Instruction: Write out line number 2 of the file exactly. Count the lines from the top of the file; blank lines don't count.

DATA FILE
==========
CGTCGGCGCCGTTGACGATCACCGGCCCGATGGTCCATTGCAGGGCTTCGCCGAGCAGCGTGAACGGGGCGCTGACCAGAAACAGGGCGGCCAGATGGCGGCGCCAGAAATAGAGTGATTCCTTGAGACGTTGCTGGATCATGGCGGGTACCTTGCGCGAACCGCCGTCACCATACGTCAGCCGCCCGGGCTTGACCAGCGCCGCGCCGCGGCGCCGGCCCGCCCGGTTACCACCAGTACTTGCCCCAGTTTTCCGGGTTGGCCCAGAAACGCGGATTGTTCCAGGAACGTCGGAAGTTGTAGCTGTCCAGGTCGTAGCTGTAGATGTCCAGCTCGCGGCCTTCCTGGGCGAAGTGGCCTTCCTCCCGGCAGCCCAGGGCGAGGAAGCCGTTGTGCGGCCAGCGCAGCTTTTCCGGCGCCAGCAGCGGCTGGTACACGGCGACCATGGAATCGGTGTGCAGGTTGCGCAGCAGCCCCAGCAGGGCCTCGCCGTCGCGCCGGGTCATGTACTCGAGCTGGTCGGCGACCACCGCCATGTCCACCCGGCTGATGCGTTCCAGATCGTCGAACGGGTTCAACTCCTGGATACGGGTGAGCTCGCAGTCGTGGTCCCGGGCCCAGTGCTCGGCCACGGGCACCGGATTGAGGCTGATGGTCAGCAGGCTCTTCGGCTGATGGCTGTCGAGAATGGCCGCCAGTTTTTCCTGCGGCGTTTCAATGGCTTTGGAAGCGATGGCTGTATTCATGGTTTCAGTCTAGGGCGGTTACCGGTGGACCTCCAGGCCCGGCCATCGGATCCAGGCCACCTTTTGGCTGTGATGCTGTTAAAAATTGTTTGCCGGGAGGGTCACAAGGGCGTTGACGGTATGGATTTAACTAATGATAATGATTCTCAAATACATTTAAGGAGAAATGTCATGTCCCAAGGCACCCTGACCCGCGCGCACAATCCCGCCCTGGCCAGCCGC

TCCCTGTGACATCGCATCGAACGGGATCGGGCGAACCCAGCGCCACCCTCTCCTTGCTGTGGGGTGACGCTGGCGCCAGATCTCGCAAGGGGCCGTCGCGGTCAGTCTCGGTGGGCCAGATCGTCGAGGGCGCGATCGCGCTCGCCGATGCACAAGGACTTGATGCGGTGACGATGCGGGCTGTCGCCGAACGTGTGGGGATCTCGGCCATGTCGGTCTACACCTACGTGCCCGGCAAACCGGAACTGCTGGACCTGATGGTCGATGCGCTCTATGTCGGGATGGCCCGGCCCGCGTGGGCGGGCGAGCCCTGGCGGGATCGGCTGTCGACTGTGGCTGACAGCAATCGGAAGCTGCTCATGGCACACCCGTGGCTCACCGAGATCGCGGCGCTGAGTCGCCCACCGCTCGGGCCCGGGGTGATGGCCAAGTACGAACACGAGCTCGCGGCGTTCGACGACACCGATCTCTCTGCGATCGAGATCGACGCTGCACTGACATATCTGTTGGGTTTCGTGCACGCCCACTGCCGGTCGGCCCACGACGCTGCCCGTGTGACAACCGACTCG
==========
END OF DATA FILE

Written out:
TCCCTGTGACATCGCATCGAACGGGATCGGGCGAACCCAGCGCCACCCTCTCCTTGCTGTGGGGTGACGCTGGCGCCAGATCTCGCAAGGGGCCGTCGCGGTCAGTCTCGGTGGGCCAGATCGTCGAGGGCGCGATCGCGCTCGCCGATGCACAAGGACTTGATGCGGTGACGATGCGGGCTGTCGCCGAACGTGTGGGGATCTCGGCCATGTCGGTCTACACCTACGTGCCCGGCAAACCGGAACTGCTGGACCTGATGGTCGATGCGCTCTATGTCGGGATGGCCCGGCCCGCGTGGGCGGGCGAGCCCTGGCGGGATCGGCTGTCGACTGTGGCTGACAGCAATCGGAAGCTGCTCATGGCACACCCGTGGCTCACCGAGATCGCGGCGCTGAGTCGCCCACCGCTCGGGCCCGGGGTGATGGCCAAGTACGAACACGAGCTCGCGGCGTTCGACGACACCGATCTCTCTGCGATCGAGATCGACGCTGCACTGACATATCTGTTGGGTTTCGTGCACGCCCACTGCCGGTCGGCCCACGACGCTGCCCGTGTGACAACCGACTCG